Dietary fiber is the structural framework of plants. It can be split into two main types of fiber, namely: soluble fiber and insoluble fiber. Soluble fiber dissolves in liquid and forms a gel in the body that promotes a feeling of fullness, whilst insoluble fiber does not do this. Instead, it passes through the intestines as a bulk which helps remove accumulated waste.
Soluble fiber mostly found in fruits and bran products, whereas insoluble fiber is found in vegetables and whole wheat products. Most plant-based foods, however, contain both types of fiber in varying amounts.
What Fiber Does In Our Bodies
- Regulates bowel movements
Fiber increases the weight, size, and softness of stools, which makes them easier to pass, and can help cure constipation. Moreover, this bulking effect can make watery stools more solid.
Slow digestion? Learn about the common causes…
- Improves colon health
Fiber also binds itself to cancer-causing toxins within the colon, which can help guard us from polyps, tumors, and other colorectal issues. Eating proper amounts of fiber has also been linked to hemorrhoid prevention, though evidence on this subject is currently tenuous.
- Promotes weight loss
High-fiber foods tend help along weight loss efforts for three reasons. Firstly, fiber takes longer to chew, which gives our bodies more time to register fullness. Secondly, fiber’s ability to absorb water in the colon results in feelings of fullness, which discourages overeating. Thirdly, high-fiber foods tend to be healthy and low in calories and fat.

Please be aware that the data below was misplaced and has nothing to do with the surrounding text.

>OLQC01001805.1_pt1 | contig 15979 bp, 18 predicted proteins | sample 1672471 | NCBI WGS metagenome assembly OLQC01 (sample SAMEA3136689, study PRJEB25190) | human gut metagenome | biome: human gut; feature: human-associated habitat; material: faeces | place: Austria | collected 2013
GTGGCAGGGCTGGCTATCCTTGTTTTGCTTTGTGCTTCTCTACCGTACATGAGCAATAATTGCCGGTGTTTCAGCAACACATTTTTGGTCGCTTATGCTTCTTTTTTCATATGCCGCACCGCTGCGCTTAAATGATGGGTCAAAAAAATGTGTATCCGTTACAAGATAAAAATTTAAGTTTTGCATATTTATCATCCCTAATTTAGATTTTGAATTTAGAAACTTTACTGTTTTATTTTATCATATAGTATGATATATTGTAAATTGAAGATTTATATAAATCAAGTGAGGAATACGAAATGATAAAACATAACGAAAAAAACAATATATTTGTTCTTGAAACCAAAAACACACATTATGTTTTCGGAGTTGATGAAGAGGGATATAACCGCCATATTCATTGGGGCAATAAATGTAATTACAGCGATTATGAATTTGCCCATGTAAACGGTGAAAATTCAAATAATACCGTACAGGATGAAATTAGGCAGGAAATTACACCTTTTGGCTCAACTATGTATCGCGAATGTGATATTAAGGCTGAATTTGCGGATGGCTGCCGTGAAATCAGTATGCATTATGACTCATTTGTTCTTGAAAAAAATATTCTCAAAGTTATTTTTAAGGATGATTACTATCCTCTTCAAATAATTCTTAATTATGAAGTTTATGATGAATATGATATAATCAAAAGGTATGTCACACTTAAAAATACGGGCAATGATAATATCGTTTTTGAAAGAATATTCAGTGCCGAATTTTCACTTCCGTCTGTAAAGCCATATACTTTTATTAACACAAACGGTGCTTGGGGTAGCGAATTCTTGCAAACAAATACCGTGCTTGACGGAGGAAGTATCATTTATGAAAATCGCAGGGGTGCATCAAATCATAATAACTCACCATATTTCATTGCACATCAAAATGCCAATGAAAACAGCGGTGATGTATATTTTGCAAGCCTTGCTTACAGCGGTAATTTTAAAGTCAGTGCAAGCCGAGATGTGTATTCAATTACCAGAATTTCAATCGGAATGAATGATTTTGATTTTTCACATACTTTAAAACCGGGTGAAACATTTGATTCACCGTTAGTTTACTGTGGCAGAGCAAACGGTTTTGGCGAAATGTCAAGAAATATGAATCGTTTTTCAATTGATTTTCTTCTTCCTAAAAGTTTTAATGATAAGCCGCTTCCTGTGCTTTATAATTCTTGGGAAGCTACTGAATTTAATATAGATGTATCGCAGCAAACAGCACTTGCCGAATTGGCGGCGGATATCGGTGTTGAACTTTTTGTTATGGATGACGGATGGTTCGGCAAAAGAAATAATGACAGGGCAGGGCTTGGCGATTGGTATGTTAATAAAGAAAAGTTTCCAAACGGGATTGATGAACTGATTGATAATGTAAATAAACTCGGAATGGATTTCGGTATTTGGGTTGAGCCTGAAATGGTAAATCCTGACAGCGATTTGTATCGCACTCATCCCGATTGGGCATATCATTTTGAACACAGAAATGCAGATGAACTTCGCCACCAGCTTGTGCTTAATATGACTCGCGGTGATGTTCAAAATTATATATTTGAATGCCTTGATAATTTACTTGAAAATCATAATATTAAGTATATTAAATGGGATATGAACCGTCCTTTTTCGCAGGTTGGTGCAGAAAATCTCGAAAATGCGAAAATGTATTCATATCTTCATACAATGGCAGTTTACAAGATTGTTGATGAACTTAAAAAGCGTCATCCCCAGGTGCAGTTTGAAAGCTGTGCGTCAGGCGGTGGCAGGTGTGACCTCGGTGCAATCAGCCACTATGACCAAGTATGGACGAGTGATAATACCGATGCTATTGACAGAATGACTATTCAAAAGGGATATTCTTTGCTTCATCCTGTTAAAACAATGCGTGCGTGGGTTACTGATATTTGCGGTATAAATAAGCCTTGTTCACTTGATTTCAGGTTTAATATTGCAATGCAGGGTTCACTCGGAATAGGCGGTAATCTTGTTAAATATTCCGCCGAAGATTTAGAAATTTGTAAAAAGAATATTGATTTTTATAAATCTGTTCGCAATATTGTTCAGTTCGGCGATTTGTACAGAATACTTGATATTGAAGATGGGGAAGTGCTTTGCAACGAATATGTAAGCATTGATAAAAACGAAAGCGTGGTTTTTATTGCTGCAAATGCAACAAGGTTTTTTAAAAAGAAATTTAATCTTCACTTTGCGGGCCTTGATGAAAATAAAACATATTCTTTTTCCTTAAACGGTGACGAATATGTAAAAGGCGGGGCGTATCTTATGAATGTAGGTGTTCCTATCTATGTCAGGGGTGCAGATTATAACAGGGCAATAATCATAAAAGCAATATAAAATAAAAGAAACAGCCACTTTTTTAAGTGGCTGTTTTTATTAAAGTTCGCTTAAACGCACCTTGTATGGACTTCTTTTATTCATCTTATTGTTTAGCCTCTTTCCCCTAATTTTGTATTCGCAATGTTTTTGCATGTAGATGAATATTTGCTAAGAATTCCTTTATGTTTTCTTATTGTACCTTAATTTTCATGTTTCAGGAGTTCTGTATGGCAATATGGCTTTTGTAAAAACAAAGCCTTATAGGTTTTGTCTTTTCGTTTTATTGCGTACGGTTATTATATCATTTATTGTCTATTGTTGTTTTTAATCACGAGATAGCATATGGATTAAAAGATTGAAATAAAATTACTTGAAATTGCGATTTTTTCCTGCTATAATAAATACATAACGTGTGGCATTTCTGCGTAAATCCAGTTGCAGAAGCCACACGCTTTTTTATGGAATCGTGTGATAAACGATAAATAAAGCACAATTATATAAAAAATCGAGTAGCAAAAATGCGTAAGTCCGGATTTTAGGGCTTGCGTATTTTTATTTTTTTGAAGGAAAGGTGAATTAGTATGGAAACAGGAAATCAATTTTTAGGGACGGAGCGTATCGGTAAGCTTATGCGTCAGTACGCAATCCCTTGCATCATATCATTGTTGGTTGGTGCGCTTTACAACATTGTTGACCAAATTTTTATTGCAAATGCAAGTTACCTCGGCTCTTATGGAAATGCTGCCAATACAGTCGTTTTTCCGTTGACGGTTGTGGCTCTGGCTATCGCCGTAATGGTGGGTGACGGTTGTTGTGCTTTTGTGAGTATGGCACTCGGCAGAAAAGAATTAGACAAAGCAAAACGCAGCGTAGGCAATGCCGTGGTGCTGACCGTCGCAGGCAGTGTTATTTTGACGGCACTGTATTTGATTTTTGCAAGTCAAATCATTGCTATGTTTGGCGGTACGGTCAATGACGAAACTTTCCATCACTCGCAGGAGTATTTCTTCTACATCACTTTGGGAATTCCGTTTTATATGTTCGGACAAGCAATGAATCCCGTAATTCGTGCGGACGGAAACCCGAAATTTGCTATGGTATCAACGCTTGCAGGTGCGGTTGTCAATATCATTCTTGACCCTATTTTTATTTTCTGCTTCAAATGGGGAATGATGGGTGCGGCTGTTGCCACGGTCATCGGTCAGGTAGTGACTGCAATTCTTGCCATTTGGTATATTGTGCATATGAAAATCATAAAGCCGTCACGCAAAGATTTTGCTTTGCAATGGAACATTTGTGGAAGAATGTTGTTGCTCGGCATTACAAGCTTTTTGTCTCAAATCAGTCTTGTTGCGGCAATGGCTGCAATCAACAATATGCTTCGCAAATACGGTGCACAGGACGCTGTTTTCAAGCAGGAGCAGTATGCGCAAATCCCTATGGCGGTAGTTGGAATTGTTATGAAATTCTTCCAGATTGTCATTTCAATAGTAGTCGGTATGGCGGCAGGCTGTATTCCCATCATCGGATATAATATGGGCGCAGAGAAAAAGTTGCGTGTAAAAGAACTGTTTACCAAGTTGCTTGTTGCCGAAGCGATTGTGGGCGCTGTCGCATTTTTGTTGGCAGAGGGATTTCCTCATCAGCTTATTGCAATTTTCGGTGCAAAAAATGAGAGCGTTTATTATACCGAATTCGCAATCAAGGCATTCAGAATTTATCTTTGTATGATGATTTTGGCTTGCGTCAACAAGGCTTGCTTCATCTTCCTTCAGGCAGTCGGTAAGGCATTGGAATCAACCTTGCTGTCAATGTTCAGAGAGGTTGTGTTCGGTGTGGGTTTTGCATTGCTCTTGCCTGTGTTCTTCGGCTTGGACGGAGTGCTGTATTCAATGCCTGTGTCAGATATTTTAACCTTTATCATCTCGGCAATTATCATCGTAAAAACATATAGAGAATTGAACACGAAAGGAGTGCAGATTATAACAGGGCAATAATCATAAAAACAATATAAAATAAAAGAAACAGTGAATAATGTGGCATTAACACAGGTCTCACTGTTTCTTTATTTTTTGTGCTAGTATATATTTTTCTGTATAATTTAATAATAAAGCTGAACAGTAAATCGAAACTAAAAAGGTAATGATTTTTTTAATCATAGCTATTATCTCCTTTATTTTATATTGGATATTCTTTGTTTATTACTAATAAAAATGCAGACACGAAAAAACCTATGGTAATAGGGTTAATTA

- Controls blood sugar levels
Since fiber is a complex carbohydrate, our bodies cannot break down the chemical links between its glucose levels. The result of this is that fiber doesn’t raise your blood sugar levels. In fact, it might have the exact opposite effect! Fiber can help us absorb sugar, thereby stabilizing our blood sugar levels and reducing our risk of type 2 diabetes. Almost all fiber-rich foods are safe for diabetic and pre-diabetic individuals.
High Blood Sugar levels? Here are 6 Simple Steps to Lower Blood Sugar Levels After a Meal…
- Lowers cholesterol
Studies suggest that fiber can reduce our total cholesterol levels, since its ability to reduce the amount of bile that is reabsorbed in the intestines encourages the liver to make more bile salts. To do this, the body needs to use up cholesterol, so it encourages the liver to make more LDL receptors.
How Much Fiber do We Need?
The recommended daily intake of fiber for adults and children above the age of four is 25 grams.
We often don’t even reach this daily target, and that can be attributed to an excessive consumption of unnatural foods. These unnatural foods often don’t contain any fiber at all and has led to widespread constipation. Fortunately, constipation is one of the easiest conditions to cure: simply eat more fiber-rich foods!
Want to add more fiber to your diet? Download our Easy Guide to Increase Fiber for Effective Weight Loss to find out how…
To increase your daily fiber intake, replace one to two meals per day with one of the 3 flavors of the Manna Low GI Shake.
This shake is a complete meal in a glass and one glass contains 5.1g of fiber. If you want to lose weight, control appetite or curb cravings, the Manna Low GI Shake can fulfil your requirements.